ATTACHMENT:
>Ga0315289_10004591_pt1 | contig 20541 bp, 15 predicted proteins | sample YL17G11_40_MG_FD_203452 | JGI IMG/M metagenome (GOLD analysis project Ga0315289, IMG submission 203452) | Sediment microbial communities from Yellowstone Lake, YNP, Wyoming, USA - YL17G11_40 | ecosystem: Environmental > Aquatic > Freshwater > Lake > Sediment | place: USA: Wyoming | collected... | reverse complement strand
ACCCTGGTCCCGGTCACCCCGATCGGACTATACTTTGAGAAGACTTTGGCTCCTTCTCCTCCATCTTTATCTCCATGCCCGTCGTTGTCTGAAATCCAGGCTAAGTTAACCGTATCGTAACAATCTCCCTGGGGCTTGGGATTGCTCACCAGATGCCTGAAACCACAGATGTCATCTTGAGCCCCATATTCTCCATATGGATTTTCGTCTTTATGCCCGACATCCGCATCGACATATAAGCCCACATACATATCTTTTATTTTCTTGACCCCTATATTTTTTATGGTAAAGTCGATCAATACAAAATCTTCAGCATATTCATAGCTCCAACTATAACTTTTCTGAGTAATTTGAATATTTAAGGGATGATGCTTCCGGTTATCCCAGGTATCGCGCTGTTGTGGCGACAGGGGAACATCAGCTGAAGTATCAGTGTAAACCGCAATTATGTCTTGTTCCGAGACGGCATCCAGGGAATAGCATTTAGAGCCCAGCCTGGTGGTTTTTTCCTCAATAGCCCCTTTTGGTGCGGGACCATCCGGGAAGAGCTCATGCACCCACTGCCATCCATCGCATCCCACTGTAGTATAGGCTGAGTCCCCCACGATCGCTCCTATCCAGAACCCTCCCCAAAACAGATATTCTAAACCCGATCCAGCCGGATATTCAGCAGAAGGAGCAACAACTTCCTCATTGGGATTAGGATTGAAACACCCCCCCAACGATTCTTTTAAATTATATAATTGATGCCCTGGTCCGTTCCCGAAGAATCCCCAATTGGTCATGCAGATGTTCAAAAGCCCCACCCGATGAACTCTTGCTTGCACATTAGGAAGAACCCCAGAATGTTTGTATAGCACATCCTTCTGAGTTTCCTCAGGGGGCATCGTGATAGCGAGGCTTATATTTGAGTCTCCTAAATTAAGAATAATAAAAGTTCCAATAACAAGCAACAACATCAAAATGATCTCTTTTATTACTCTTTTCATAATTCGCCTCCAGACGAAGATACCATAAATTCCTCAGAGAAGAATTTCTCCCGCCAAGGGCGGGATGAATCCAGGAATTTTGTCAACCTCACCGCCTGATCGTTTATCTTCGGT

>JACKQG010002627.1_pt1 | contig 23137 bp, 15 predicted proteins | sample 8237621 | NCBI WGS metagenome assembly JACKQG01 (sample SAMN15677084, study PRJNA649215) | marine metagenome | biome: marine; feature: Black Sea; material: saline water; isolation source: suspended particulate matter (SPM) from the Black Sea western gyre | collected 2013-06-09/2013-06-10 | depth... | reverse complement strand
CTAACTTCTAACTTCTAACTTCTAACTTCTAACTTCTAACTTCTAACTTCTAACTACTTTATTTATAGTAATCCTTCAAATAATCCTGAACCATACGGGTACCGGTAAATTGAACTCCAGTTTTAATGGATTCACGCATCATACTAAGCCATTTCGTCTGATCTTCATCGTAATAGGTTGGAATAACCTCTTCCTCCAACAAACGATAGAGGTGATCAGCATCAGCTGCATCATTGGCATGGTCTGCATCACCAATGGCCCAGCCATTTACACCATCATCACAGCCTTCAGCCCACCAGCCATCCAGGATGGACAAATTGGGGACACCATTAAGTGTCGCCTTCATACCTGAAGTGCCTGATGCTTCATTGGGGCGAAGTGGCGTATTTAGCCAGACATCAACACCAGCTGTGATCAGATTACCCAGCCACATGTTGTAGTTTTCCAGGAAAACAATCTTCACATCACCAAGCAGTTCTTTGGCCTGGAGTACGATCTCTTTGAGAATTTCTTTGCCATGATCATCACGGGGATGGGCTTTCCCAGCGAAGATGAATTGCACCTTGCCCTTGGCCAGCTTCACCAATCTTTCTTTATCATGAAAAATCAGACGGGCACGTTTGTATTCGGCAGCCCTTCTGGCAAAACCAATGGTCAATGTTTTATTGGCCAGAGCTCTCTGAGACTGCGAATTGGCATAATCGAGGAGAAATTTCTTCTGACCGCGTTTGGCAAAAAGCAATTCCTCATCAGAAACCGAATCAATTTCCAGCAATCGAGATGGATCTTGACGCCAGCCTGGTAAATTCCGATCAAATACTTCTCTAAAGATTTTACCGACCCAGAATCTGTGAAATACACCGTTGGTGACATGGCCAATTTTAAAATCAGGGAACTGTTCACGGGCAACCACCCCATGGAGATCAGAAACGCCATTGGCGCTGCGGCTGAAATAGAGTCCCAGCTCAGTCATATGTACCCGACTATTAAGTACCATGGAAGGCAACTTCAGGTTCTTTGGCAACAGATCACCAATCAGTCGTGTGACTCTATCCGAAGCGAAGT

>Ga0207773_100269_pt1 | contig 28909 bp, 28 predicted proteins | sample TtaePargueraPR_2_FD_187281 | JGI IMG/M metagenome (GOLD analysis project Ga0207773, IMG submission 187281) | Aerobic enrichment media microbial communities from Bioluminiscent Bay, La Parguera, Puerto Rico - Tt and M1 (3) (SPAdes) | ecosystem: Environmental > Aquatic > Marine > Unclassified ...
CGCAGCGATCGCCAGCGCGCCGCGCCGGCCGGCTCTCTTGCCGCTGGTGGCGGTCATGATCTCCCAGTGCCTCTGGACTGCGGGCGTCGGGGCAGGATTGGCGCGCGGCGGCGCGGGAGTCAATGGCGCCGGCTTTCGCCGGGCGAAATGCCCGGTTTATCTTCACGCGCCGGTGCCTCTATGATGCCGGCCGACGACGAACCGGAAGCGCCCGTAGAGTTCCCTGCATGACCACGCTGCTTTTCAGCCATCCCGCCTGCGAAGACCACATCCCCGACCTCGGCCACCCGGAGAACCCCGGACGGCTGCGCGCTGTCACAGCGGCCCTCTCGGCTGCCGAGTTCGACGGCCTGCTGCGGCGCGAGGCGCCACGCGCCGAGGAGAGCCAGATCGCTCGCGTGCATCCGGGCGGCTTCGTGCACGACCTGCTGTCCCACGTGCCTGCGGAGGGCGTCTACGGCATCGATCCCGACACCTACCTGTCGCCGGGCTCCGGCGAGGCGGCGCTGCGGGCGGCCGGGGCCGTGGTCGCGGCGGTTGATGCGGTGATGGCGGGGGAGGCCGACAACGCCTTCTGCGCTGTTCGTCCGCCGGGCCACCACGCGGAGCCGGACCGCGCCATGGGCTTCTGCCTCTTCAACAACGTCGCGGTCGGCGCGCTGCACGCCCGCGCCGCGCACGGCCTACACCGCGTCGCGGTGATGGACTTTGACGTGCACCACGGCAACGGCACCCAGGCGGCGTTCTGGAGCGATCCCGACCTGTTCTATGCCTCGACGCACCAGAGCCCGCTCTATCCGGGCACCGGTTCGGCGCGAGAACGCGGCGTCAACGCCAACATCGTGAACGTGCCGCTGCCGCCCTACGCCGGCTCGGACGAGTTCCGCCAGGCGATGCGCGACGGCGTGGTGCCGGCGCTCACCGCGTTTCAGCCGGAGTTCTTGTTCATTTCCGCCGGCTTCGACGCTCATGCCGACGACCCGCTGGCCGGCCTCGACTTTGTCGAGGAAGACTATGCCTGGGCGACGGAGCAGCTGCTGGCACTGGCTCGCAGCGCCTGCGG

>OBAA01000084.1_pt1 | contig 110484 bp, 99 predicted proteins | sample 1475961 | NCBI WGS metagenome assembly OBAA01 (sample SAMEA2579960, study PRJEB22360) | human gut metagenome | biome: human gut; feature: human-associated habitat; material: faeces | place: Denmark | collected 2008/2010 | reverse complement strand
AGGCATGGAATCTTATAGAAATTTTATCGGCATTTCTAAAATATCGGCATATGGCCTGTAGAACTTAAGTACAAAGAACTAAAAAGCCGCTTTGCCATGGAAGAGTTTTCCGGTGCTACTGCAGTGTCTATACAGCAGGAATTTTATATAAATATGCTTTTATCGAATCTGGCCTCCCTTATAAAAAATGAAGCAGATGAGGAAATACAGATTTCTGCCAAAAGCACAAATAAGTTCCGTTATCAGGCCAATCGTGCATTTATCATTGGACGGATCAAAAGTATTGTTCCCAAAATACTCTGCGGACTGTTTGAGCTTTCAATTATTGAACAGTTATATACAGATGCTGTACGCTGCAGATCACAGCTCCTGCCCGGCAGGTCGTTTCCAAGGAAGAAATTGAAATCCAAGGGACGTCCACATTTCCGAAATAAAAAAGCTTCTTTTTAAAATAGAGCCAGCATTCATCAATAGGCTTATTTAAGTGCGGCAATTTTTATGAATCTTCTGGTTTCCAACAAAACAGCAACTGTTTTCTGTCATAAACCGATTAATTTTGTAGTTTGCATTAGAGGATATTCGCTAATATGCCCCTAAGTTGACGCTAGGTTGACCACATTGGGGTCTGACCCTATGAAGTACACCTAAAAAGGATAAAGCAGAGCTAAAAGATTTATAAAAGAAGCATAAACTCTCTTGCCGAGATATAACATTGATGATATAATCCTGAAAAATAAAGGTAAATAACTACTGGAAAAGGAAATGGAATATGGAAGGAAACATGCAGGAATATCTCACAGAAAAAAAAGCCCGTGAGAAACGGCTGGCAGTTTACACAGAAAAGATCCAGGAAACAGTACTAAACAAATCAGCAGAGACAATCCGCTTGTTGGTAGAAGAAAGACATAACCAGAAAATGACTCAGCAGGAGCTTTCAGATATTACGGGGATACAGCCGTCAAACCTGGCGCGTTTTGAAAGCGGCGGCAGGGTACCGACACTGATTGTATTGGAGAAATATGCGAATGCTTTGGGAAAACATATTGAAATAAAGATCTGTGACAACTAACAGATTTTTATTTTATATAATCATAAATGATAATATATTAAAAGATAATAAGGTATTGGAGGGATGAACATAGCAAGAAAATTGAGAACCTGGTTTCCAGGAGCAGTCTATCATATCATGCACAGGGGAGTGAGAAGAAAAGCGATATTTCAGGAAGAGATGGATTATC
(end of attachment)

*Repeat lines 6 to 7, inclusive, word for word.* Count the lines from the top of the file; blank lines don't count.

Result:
CGCAGCGATCGCCAGCGCGCCGCGCCGGCCGGCTCTCTTGCCGCTGGTGGCGGTCATGATCTCCCAGTGCCTCTGGACTGCGGGCGTCGGGGCAGGATTGGCGCGCGGCGGCGCGGGAGTCAATGGCGCCGGCTTTCGCCGGGCGAAATGCCCGGTTTATCTTCACGCGCCGGTGCCTCTATGATGCCGGCCGACGACGAACCGGAAGCGCCCGTAGAGTTCCCTGCATGACCACGCTGCTTTTCAGCCATCCCGCCTGCGAAGACCACATCCCCGACCTCGGCCACCCGGAGAACCCCGGACGGCTGCGCGCTGTCACAGCGGCCCTCTCGGCTGCCGAGTTCGACGGCCTGCTGCGGCGCGAGGCGCCACGCGCCGAGGAGAGCCAGATCGCTCGCGTGCATCCGGGCGGCTTCGTGCACGACCTGCTGTCCCACGTGCCTGCGGAGGGCGTCTACGGCATCGATCCCGACACCTACCTGTCGCCGGGCTCCGGCGAGGCGGCGCTGCGGGCGGCCGGGGCCGTGGTCGCGGCGGTTGATGCGGTGATGGCGGGGGAGGCCGACAACGCCTTCTGCGCTGTTCGTCCGCCGGGCCACCACGCGGAGCCGGACCGCGCCATGGGCTTCTGCCTCTTCAACAACGTCGCGGTCGGCGCGCTGCACGCCCGCGCCGCGCACGGCCTACACCGCGTCGCGGTGATGGACTTTGACGTGCACCACGGCAACGGCACCCAGGCGGCGTTCTGGAGCGATCCCGACCTGTTCTATGCCTCGACGCACCAGAGCCCGCTCTATCCGGGCACCGGTTCGGCGCGAGAACGCGGCGTCAACGCCAACATCGTGAACGTGCCGCTGCCGCCCTACGCCGGCTCGGACGAGTTCCGCCAGGCGATGCGCGACGGCGTGGTGCCGGCGCTCACCGCGTTTCAGCCGGAGTTCTTGTTCATTTCCGCCGGCTTCGACGCTCATGCCGACGACCCGCTGGCCGGCCTCGACTTTGTCGAGGAAGACTATGCCTGGGCGACGGAGCAGCTGCTGGCACTGGCTCGCAGCGCCTGCGG

>OBAA01000084.1_pt1 | contig 110484 bp, 99 predicted proteins | sample 1475961 | NCBI WGS metagenome assembly OBAA01 (sample SAMEA2579960, study PRJEB22360) | human gut metagenome | biome: human gut; feature: human-associated habitat; material: faeces | place: Denmark | collected 2008/2010 | reverse complement strand